The Magazine

Theatrical Man

On and off the boards with Robert Brustein.

Feb 19, 2007, Vol. 12, No. 22 • By JOHN SIMON
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By a similarly specious argument, Brustein, who was on the Pulitzer committee, justifies the prize to Suzan-Lori Parks for Topdog/Under dog, though he sees it as less than her finest. He must have a microscopic eye to be able to differentiate between Parks's pretentious but puny products.

In another review, the very un-Byronic Bryony Lavery becomes "Byrony" Lavery, and Wilde's Algernon Moncrieff turns into "Montcrieff." These, surely, are misprints; but shouldn't an author proofread as well? Instead, Brustein thanks his Yale University Press copy editor, the very person who has done him dirt. And what about, in a review of the revival of the musical The Frogs, Nathan Lane's "love affair with the folks out front (and they [sic] with him)"--couldn't someone have caught that? I am worried, too, when Brustein attributes the poor reception of this adaptation of Aristophanes he himself had originally commissioned to "my humor-impaired brethren."

Still, how on the mark Brustein is when, reviewing Arthur Miller's self-serving After the Fall, he writes, "Beware the man who discovers the moral satisfactions of personal guilt. He will never give you another quiet moment."

Brustein is always generous to what he perceives as daring, politically relevant, innovative, modern--or postmodern, as in the Dutch director Ivo van Hove's abysmal production of Hedda Gabler. He excuses "some loss in thematic clarity" as "a chance to see Ibsen alive and kicking on the stage." More likely being kicked black and blue. Or do you condone a Hedda who goes around in "a scanty pink shift" and won't even "put on a pair of panties," but "has no hesitation [in] spitefully stapling numerous bouquets to the drywalls of the "unfinished dump" she lives in?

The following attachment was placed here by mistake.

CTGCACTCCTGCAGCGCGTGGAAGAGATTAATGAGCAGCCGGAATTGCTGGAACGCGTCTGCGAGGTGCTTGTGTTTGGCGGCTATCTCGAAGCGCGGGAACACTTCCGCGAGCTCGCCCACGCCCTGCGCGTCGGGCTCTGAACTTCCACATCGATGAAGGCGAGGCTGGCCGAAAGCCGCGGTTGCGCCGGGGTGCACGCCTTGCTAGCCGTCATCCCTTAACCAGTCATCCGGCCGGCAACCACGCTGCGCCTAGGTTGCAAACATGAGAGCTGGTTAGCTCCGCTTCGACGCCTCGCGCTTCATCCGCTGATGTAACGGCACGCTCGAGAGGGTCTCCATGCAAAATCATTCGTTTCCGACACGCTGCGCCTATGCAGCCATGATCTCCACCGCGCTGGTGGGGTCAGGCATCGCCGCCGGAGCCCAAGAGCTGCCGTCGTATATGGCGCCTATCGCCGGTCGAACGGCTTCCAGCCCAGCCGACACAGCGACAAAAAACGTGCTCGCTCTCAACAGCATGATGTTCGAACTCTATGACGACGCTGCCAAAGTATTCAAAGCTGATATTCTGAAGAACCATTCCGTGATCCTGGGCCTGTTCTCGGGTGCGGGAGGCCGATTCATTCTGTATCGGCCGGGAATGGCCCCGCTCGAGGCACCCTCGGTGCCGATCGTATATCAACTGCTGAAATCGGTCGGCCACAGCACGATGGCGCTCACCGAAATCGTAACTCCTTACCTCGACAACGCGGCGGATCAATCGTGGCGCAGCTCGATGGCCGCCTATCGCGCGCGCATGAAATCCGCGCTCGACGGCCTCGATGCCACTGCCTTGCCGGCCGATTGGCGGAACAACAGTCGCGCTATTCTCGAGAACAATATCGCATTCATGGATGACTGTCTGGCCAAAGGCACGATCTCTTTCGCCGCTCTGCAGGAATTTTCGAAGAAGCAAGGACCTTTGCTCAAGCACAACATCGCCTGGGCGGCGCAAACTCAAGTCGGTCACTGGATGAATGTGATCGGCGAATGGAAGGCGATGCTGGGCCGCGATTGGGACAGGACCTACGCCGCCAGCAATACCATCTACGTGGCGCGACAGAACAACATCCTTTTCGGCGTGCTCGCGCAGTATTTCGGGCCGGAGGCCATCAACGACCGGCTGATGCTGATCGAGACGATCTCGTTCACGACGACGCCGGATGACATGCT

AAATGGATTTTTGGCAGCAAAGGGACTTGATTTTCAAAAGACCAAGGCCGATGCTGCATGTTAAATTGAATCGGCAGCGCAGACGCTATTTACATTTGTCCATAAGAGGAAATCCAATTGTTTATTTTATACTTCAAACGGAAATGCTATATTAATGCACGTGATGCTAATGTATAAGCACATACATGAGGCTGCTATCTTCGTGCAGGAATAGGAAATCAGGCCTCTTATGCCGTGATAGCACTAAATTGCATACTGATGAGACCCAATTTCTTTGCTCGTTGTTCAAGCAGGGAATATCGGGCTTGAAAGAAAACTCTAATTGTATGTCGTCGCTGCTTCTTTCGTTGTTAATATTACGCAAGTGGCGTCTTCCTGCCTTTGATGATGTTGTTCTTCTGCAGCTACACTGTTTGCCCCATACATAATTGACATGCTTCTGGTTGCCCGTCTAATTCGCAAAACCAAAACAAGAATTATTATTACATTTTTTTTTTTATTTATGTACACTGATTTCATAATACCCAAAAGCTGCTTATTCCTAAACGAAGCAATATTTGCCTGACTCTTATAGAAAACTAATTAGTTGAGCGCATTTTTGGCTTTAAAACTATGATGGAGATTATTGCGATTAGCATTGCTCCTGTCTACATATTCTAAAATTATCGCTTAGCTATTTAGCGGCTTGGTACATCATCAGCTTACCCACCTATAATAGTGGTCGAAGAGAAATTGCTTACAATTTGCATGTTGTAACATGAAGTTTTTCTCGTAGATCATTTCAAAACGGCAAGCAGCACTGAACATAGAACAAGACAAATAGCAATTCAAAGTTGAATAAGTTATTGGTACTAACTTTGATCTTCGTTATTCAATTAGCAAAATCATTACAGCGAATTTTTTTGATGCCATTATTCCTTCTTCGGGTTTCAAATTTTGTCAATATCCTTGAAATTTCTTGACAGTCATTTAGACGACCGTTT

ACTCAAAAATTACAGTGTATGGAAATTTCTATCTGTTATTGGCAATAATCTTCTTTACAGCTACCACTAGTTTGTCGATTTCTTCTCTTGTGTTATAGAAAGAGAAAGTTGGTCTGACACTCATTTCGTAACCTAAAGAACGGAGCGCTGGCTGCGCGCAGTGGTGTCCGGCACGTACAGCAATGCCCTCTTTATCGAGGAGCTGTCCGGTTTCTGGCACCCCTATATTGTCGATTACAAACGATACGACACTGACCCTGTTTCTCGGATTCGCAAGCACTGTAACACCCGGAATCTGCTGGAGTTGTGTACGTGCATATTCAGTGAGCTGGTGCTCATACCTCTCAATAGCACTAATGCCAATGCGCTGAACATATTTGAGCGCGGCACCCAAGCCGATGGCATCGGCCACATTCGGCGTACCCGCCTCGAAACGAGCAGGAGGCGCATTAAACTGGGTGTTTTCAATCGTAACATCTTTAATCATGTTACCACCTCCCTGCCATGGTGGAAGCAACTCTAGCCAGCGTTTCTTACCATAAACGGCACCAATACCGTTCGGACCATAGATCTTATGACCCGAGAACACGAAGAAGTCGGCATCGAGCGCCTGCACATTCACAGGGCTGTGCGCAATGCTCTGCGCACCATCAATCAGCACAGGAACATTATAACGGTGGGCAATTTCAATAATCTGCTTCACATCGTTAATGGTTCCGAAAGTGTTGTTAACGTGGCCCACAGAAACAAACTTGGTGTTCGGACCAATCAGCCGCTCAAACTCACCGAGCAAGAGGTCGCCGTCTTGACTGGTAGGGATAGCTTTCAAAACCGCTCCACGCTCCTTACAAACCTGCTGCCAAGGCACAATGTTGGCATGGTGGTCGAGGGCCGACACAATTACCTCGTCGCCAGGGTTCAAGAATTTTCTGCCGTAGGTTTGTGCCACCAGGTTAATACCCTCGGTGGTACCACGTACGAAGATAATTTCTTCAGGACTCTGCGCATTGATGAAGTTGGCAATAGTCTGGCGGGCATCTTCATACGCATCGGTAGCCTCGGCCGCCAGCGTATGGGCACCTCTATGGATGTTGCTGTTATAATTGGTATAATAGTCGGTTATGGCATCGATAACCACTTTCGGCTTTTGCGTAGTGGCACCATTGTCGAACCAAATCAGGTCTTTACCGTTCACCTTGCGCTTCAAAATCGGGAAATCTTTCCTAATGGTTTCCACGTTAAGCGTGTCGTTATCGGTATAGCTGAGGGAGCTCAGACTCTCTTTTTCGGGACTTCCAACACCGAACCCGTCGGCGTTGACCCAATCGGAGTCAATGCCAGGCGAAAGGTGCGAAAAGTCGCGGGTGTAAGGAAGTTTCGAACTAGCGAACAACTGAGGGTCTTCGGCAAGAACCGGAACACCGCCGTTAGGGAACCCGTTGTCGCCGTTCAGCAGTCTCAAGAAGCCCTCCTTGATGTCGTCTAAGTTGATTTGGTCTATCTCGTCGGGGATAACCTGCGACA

In the musical Spamalot, Tim Curry is "one of the few cast members who doesn't [sic] double as other cast members." But I double up at Brustein's singing the praises of the unspeakably vulgar and inept Sara Ramirez. And can "something transpire between" two characters (in Doubt, which he undervalues)?

Conversely, I applaud his pronouncing King Lear "possibly the greatest play ever written." But should he, listing its greatest interpreters, omit John Gielgud but include F. Murray Abraham? Should he translate the Latin accommodo as an infinitive rather than first person singular?

Then again, I have nothing but admiration for several pieces about theater in Australia and South Africa. Such expensive trips were surely subsidized by those countries, yet Brustein is not afraid to criticize some of the shows severely. Still, I wouldn't call someone "a Kidman-type actress," which may be as patronizing to the performer as offensive to good English. And even in South Africa spellings like "delapidated" and "braggadoccio" would be rightly resented.

I can, however, sympathize with salaam aleikum turned into the Yiddish-sounding "salaam aleckheim." One salutes any rapprochement between Arabs and Jews, although Brustein's yiddish is faulty too when ferbissene become "fabissene."

But how will Egyptians (and others) feel about Nefertiti morphed into "Nefertete"?